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7 Laura santiago February 22, 2014 at 2:12 pm

Great idea!! I have a 7 months old baby and Spanish is my mother language but we would like our baby to be bilingual. I just know basic English and my husband doesn’t know it at all but we played at home many educational videos and I try to read and talk to him in English. What else can I do if my English isn’t good? :/

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8 Adam February 23, 2014 at 5:44 am

Laura, whatever your English level, I think the most important thing you can do to nurture your son’s language development is read aloud to him in English every day. Build up a large library of children’s books in English (and visit your local library for more), and read to him daily for at least 15 minutes, day after day after day. If you do, you’ll not only be nurturing his English ability, you’ll be nurturing your own English ability, too.

See these posts for further details…

The Secret to Raising a Bilingual Child

How Many Books Do You Have in Your Home?

At the same time, you should also seek out opportunities where he can be exposed to other English speakers: babysitters, play groups, tutors, schools, etc. In order to foster active English ability in your son, you’ll likely need the support of other English speakers, too.

I also recommend studying the articles I’ve assembled on this page…

Posts for New Parents

Keep up your good efforts, Laura! Best wishes to you all!

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9 Reena July 19, 2014 at 7:56 pm

Hi, Adam, good idea! I have been thinking to do it for my children just for fun! I am sure that they will enjoy it. I give myself day and night to raise them bilingual. Now and then I enter in your site to read something that makes me strong in my adventure!!! Yesterday we went for a picnic. I was surprised to hear my younger one, Ricky, speaking only in English!!! He’s 2 years and seven months!!! My big boy, Jacopo, 4 and a half, was shaking his head to listen his little brother!!!

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10 Adam July 21, 2014 at 8:18 am

Reena, keep up your daily efforts and your children will continue to make steady progress.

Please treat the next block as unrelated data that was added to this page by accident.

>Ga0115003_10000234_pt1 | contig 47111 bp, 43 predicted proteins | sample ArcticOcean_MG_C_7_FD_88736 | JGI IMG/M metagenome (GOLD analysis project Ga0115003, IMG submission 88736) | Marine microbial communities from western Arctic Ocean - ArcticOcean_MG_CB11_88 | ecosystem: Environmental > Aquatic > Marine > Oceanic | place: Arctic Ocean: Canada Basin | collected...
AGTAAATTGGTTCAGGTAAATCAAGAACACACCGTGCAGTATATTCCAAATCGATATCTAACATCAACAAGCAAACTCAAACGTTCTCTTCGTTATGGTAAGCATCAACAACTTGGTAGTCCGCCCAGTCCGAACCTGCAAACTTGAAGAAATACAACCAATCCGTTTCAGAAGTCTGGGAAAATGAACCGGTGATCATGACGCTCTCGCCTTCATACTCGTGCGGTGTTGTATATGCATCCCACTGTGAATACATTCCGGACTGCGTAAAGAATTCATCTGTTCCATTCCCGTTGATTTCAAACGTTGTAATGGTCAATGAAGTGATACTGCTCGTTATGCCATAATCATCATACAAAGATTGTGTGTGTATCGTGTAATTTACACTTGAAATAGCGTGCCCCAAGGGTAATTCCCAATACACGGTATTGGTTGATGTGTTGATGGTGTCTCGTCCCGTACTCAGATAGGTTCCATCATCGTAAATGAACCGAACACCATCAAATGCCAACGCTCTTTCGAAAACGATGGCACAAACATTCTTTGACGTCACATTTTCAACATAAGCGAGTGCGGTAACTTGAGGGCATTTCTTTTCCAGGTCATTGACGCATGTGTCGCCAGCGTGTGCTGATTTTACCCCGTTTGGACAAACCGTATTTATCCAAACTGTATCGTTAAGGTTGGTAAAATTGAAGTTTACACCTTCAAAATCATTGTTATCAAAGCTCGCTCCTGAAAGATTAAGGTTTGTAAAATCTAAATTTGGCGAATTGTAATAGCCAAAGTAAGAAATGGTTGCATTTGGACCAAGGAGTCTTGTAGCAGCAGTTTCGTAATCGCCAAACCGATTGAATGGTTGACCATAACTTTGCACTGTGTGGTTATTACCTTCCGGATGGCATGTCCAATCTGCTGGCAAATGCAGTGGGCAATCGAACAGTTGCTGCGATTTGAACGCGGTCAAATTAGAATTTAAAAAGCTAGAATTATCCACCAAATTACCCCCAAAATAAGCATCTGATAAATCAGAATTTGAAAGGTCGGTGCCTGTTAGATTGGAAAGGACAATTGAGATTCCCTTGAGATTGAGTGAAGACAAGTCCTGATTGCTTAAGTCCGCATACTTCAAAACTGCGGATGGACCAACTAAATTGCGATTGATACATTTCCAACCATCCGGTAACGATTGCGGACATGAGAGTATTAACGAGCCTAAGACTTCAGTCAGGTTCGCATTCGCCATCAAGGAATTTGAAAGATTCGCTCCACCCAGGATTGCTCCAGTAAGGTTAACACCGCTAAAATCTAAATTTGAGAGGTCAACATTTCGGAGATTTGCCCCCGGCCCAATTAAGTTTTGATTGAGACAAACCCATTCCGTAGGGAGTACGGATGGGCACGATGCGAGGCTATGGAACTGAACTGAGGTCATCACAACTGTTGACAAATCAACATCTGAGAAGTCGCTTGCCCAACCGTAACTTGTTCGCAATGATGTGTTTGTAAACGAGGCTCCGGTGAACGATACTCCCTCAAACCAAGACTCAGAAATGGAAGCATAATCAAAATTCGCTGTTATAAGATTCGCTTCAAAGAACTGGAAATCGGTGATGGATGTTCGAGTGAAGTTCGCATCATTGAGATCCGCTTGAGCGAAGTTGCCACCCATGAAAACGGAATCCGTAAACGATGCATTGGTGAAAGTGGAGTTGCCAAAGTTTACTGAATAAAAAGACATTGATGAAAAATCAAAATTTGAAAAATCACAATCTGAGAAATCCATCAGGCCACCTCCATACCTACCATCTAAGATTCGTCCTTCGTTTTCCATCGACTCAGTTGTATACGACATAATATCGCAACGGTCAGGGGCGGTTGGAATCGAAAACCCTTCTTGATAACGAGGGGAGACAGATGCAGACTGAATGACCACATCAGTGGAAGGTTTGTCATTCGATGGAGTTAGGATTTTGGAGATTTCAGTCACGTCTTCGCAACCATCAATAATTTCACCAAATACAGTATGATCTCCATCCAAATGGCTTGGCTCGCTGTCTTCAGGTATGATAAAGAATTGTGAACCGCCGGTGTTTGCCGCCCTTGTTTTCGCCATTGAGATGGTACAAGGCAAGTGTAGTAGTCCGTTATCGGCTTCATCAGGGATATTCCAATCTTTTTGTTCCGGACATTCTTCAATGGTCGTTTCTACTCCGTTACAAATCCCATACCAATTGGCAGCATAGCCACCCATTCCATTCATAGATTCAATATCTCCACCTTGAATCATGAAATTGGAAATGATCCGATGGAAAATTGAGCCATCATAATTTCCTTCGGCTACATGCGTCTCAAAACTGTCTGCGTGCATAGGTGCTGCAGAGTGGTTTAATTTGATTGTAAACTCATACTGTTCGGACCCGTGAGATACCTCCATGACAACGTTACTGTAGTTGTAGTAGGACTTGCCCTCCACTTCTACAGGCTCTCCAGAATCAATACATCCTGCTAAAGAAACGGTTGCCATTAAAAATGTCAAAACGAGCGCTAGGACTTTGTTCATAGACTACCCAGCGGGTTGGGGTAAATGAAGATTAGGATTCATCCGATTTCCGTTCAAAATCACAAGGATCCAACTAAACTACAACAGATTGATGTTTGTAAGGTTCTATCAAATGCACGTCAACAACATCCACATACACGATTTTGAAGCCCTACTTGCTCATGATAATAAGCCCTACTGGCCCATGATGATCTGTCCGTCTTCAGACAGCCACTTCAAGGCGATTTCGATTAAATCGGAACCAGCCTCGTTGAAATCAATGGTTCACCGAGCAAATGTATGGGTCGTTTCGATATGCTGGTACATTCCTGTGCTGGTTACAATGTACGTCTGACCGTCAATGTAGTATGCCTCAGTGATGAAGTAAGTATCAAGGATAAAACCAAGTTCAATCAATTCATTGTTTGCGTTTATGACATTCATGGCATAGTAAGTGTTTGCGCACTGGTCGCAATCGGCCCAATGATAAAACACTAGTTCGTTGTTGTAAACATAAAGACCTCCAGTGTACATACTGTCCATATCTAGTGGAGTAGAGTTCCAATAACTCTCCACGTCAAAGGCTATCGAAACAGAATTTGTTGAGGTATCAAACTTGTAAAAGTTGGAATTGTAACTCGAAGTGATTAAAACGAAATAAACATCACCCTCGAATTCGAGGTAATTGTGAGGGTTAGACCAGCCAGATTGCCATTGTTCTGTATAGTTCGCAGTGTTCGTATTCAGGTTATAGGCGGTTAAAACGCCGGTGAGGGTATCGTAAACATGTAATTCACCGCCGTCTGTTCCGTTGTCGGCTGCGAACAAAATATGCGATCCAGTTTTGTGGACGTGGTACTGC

I’m happy to hear that my site is a source of support and inspiration to you! :mrgreen:

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11 Anila Liaquat July 21, 2014 at 4:51 pm

Thanks Adam. Your suggestions are really helpful. I am concerned about the children above 10 who have their own choices and prefer to watch programs in their native language and struggle in second language acquisition.

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12 Adam July 23, 2014 at 4:55 pm

Anila, yes, encouraging children to consume resources in the minority language is very important. After all, the more children are exposed to the minority language, the more their language ability will grow. Since the majority language generally doesn’t need this additional exposure—in fact, such exposure can be counterproductive to a parent’s efforts (see Are You Accidentally Hindering Your Child’s Language Progress?), it’s wise to seek out resources in the minority language that will appeal to the child: resources that suit the child’s age, language level, and personal interests.

To make resources in the minority language the child’s preference, the best way is to start early by emphasizing the use of minority language resources in the home while limiting the use of majority language resources. It’s a kind of “preventive medicine,” really (see What Frustrates Me About Raising Bilingual Children), because if you can “condition” your kids, from early on, to prefer resources in the minority language, then this preference will likely continue as they grow older. (This is what I did with my own kids, when it came to TV, and they now have a strong preference for watching TV in our minority language.)